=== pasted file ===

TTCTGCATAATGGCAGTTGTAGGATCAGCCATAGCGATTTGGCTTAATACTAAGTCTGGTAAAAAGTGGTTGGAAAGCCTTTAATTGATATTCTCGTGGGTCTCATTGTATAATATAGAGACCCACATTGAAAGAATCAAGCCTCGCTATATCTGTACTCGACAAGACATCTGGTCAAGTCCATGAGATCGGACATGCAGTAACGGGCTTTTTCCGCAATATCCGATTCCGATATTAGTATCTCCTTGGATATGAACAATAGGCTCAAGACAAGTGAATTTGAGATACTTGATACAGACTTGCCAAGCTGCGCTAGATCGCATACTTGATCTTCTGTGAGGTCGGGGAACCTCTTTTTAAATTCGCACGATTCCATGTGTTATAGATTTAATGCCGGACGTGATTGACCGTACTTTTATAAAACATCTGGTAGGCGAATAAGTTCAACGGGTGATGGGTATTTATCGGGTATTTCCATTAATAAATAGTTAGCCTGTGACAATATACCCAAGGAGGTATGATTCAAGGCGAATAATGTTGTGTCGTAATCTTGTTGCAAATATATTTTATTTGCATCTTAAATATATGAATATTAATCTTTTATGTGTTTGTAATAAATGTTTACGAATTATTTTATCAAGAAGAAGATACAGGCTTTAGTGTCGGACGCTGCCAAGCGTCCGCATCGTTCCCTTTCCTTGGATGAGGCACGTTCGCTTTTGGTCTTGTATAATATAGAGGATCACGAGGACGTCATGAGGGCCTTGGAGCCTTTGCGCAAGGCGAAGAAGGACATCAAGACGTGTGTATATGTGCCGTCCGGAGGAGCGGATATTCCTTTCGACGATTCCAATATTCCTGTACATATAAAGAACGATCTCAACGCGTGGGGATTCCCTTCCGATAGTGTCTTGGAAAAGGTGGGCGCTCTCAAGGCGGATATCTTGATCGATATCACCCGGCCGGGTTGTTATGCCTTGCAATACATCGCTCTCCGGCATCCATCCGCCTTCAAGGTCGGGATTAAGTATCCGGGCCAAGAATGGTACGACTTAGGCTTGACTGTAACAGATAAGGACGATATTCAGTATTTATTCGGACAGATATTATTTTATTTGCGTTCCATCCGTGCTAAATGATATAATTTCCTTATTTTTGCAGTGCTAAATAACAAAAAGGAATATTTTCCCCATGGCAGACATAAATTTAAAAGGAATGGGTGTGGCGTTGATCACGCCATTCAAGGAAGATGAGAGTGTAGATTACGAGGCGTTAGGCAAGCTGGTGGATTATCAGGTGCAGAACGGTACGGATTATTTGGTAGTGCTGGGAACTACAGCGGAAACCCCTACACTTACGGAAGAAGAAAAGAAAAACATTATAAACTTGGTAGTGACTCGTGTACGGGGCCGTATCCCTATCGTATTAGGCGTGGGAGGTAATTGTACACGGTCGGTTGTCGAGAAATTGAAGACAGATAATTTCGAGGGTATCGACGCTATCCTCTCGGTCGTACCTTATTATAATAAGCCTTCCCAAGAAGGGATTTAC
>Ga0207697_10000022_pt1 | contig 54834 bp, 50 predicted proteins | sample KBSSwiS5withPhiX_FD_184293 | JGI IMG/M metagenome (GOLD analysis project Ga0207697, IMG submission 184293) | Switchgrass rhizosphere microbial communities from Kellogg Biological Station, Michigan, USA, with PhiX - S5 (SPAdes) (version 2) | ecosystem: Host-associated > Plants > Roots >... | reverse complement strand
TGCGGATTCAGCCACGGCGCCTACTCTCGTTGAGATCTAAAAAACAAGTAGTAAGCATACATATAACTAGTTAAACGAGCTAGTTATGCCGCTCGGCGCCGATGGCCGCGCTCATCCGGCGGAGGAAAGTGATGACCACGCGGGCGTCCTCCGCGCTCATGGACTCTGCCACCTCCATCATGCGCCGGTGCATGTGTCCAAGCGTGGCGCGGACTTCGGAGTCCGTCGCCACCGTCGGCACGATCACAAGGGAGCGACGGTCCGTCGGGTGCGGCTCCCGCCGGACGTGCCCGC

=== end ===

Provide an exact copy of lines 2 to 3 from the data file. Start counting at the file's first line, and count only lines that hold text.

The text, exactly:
>Ga0207697_10000022_pt1 | contig 54834 bp, 50 predicted proteins | sample KBSSwiS5withPhiX_FD_184293 | JGI IMG/M metagenome (GOLD analysis project Ga0207697, IMG submission 184293) | Switchgrass rhizosphere microbial communities from Kellogg Biological Station, Michigan, USA, with PhiX - S5 (SPAdes) (version 2) | ecosystem: Host-associated > Plants > Roots >... | reverse complement strand
TGCGGATTCAGCCACGGCGCCTACTCTCGTTGAGATCTAAAAAACAAGTAGTAAGCATACATATAACTAGTTAAACGAGCTAGTTATGCCGCTCGGCGCCGATGGCCGCGCTCATCCGGCGGAGGAAAGTGATGACCACGCGGGCGTCCTCCGCGCTCATGGACTCTGCCACCTCCATCATGCGCCGGTGCATGTGTCCAAGCGTGGCGCGGACTTCGGAGTCCGTCGCCACCGTCGGCACGATCACAAGGGAGCGACGGTCCGTCGGGTGCGGCTCCCGCCGGACGTGCCCGC